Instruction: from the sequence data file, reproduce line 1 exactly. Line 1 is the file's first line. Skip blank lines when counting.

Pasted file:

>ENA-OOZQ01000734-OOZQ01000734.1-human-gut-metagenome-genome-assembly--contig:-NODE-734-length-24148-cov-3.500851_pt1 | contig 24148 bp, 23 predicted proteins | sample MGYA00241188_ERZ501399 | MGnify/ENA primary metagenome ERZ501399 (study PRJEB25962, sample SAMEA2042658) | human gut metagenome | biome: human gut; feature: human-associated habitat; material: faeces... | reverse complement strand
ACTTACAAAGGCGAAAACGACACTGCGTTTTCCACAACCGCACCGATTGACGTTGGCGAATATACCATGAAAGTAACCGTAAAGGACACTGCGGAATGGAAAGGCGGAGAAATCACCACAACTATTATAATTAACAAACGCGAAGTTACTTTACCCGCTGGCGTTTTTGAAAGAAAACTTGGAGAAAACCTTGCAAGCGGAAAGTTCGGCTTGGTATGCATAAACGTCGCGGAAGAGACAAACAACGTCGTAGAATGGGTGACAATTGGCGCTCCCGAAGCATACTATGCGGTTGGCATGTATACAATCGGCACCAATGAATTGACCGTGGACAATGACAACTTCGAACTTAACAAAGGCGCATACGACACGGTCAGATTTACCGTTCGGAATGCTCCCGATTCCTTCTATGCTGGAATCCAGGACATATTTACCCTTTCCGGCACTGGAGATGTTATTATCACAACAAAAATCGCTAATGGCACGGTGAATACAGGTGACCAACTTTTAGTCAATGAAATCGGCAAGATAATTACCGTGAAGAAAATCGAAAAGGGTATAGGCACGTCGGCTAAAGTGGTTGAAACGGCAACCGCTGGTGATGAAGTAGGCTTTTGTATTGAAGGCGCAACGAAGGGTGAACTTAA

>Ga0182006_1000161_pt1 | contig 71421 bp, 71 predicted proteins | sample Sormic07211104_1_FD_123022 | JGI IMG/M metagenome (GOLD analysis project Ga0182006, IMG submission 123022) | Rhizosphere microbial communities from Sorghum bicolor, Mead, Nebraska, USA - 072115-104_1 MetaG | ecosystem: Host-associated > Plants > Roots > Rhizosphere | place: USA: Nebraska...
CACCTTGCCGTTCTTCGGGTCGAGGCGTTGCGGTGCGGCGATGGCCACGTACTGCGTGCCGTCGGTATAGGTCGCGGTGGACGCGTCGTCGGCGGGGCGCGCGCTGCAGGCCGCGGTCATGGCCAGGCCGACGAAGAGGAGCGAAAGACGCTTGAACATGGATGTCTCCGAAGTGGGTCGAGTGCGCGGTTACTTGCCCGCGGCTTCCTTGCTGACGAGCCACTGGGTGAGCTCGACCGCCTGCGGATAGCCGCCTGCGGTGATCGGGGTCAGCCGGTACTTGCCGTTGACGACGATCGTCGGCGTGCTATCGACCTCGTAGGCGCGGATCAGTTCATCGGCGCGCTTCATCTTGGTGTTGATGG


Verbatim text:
>ENA-OOZQ01000734-OOZQ01000734.1-human-gut-metagenome-genome-assembly--contig:-NODE-734-length-24148-cov-3.500851_pt1 | contig 24148 bp, 23 predicted proteins | sample MGYA00241188_ERZ501399 | MGnify/ENA primary metagenome ERZ501399 (study PRJEB25962, sample SAMEA2042658) | human gut metagenome | biome: human gut; feature: human-associated habitat; material: faeces... | reverse complement strand